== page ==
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TV Veteran Miles O'Brien's Case: What Is Acute Compartment Syndrome?

Pressure that built up within a muscle, nerve and blood vessel group in the forearm of the longtime CNN and PBS science correspondent threatened both life and limb


Journalist Miles O'Brien recently experienced acute compartment syndrome following a work-related accident.
Courtesy of MacNeil Lehrer Productions, via Wikimedia Commons

Journalist Miles O’Brien earlier this week related a harrowing experience that began when a piece of TV equipment fell on his left forearm, leaving it sore and swollen but not enough for him to seek medical treatment. Two days later, after the pain and swelling had increased, a doctor delivered some terrible news to O’Brien. A sharp increase in pressure inside the journalist’s injured forearm was killing the nerve cells and damaging the arteries and veins. Hours later doctors amputated the dying limb.
 
O’Brien had experienced a medical condition known as acute compartment syndrome in his lower arm as a result of his injury. The condition—which can affect the arms, hands, legs, feet and buttocks—develops when pressure builds up within groups of muscles, nerves and blood vessels that together comprise compartments in different areas of the body. Sheets of relatively inflexible connective tissue called fascia cover these compartments. Too much pressure within these fascia-bound compartments disrupts blood flow, damaging vessels and tissue.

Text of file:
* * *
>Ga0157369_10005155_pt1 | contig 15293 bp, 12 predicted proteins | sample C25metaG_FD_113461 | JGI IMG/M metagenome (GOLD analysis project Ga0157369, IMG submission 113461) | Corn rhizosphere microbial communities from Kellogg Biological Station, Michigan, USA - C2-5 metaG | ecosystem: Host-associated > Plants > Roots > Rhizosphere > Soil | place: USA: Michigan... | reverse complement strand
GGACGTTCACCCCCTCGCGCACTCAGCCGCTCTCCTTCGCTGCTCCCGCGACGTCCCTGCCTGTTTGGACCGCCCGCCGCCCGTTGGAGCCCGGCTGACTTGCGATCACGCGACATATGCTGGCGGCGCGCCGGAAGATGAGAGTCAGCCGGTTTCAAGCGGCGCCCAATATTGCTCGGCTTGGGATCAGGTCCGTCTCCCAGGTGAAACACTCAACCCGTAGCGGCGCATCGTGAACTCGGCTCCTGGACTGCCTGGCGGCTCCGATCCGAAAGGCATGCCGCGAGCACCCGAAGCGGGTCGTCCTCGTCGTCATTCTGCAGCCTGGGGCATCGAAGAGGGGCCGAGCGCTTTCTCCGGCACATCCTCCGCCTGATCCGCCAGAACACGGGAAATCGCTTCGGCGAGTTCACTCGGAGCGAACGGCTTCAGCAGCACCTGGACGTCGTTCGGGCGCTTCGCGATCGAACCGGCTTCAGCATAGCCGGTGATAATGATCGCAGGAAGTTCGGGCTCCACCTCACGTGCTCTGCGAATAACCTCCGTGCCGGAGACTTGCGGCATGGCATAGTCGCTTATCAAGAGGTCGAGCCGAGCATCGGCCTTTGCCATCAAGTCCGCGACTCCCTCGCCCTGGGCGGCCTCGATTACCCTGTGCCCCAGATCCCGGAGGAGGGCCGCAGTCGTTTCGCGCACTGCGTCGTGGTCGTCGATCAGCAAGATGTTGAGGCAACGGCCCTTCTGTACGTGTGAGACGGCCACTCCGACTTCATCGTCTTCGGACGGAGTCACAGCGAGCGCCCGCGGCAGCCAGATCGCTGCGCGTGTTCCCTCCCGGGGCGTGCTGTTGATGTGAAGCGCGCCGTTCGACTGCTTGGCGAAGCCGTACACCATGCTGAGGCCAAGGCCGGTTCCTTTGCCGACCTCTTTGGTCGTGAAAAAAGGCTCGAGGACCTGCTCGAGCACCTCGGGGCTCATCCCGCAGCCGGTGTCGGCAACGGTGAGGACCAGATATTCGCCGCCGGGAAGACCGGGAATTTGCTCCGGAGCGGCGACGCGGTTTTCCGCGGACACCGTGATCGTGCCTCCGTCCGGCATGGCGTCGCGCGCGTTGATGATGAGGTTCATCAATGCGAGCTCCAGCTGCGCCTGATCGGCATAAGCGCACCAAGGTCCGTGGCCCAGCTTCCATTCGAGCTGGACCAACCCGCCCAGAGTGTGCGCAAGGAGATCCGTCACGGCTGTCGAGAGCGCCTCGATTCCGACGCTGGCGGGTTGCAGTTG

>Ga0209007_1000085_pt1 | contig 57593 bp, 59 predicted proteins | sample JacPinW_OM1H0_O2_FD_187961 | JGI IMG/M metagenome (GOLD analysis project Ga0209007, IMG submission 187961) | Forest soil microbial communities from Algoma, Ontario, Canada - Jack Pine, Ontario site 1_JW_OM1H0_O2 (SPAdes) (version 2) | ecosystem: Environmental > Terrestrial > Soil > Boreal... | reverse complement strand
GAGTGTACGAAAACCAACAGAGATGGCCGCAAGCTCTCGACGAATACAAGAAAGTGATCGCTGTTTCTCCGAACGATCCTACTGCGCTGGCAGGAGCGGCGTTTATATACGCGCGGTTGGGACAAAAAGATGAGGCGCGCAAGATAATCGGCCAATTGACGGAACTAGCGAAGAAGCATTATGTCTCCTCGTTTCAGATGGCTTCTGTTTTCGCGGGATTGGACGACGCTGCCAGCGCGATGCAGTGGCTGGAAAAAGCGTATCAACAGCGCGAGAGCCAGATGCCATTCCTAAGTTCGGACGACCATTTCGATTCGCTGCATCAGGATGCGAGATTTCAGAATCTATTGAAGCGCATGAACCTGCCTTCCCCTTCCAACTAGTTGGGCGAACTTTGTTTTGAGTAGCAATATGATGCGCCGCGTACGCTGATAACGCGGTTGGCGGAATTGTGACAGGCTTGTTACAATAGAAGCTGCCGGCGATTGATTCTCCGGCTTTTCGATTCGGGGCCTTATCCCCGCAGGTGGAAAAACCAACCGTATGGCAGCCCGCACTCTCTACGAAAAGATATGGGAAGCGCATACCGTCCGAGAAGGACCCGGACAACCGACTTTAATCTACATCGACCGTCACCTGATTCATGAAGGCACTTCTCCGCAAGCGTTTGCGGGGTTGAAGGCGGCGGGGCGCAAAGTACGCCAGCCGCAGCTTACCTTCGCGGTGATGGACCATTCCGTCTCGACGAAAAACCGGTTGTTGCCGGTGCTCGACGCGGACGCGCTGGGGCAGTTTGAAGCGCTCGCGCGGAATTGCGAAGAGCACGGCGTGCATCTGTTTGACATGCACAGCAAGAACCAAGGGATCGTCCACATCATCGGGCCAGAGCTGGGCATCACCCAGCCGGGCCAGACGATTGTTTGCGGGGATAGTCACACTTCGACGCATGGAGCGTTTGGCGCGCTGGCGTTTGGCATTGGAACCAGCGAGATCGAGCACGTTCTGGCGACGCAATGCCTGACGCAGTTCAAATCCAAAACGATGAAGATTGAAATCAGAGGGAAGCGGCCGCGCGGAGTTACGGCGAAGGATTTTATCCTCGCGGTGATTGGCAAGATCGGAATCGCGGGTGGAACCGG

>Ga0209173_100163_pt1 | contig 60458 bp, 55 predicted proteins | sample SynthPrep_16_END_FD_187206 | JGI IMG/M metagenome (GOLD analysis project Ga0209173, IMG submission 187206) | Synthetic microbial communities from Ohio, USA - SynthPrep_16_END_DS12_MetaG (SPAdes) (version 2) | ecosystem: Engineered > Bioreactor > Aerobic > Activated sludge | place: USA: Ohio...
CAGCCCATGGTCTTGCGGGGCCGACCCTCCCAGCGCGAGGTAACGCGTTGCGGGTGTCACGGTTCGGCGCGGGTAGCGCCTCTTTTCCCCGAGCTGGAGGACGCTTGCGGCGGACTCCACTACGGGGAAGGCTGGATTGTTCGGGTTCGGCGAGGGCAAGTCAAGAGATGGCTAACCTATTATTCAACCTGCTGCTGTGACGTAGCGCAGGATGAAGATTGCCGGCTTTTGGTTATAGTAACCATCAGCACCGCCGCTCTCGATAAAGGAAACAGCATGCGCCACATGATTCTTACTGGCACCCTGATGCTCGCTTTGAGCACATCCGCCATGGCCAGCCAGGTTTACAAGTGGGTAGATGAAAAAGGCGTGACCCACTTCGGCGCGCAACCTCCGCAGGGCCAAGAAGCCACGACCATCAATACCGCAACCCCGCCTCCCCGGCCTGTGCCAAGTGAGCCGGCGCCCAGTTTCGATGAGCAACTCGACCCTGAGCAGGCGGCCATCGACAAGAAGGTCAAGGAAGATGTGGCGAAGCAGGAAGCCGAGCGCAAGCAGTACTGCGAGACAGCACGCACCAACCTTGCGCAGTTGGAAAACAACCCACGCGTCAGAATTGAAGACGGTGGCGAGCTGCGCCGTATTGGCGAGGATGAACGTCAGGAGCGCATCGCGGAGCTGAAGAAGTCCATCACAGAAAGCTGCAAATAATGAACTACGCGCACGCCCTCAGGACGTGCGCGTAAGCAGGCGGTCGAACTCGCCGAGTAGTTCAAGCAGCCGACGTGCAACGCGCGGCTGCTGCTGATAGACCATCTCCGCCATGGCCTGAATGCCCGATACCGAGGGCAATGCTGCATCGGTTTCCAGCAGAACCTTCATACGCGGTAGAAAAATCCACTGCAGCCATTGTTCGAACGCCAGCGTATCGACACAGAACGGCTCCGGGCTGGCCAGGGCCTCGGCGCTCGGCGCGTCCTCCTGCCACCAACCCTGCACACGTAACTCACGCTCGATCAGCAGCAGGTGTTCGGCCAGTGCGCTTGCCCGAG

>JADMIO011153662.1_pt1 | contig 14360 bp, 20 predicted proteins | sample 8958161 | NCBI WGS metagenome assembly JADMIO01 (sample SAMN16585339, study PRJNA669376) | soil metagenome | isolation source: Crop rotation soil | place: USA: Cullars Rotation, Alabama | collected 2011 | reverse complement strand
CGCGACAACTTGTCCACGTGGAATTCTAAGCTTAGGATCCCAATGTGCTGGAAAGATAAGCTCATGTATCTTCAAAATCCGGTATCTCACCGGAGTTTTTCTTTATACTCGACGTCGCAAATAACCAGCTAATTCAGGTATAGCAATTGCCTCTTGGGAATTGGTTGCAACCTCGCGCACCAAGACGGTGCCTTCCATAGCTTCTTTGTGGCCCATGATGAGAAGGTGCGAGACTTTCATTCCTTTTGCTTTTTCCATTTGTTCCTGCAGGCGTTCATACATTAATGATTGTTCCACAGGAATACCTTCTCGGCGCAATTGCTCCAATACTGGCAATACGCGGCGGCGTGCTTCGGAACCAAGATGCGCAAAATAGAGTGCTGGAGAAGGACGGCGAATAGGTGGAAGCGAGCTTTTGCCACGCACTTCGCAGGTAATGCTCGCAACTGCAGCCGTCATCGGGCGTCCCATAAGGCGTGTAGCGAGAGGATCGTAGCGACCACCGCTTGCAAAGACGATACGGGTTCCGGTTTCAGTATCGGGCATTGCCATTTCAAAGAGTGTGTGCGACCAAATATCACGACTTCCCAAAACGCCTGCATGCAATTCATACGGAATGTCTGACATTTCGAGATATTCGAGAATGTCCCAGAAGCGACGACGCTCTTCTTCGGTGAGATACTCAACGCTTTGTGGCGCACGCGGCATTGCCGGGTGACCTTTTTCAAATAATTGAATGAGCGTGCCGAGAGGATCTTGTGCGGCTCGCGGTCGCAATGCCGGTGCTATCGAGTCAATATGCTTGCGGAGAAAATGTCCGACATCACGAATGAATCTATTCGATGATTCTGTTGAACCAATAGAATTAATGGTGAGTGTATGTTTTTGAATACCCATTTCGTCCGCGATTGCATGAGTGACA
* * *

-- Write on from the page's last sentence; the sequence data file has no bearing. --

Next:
To better understand what happened to O’Brien, Scientific American spoke with Brett Cascio, head of the Department of Surgery at Lake Charles Memorial Hospital in Louisiana.
 
[An edited transcript of the interview follows.]
 
What causes acute compartment syndrome?
A person’s body is divided into compartments, which help your muscles return venous blood back to your heart. Your forearm, calf and thigh muscles all have compartments. In order for your muscles to act like pumps, they need something to work against—a tough fascia that covers all the muscle compartments you have creates pressure. When you have an injury to one of your limbs—either a blunt force trauma or a broken bone, for example—cells in that limb start to die and swell and rupture. The fascia covering that limb’s muscles has very minimal elasticity—it’s very tough and does not give way. Now you have an increase in pressure inside the compartment, to the point where it can impede capillary flow.
 
Acute compartment syndrome occurs when there’s not enough blood flow at the microscopic level through the capillaries and the cells start to die. It becomes a vicious circle—more cells die and swelling increases. If you don't release the pressure at that point, you risk everything in that limb dying, including the muscles and nerves.
 
What parts of the body does this condition typically affect?
There are four compartments in the leg between the knee and the ankle, and that’s where it happens the most. Probably at least 50 percent of compartment syndrome cases happen in that area of the body. Other common areas are the forearm and the thigh.
 
How common is acute compartment syndrome?
Compartment syndrome is a well-described, well-documented entity that orthopedic and vascular surgeons run into on a regular basis. One of the statistics that I’m aware of is that there’s about a 5 percent incidence of acute compartment syndrome as a result of tibia fractures. You’re going to see this condition more often in trauma centers, during wartime or in major disasters. You’ll also see it happen in drug overdose victims if they fall with their head on their arm and stay that way for hours. In those cases it’s not a lot of pressure at once, but over time a lower amount of pressure can cause a compartment syndrome.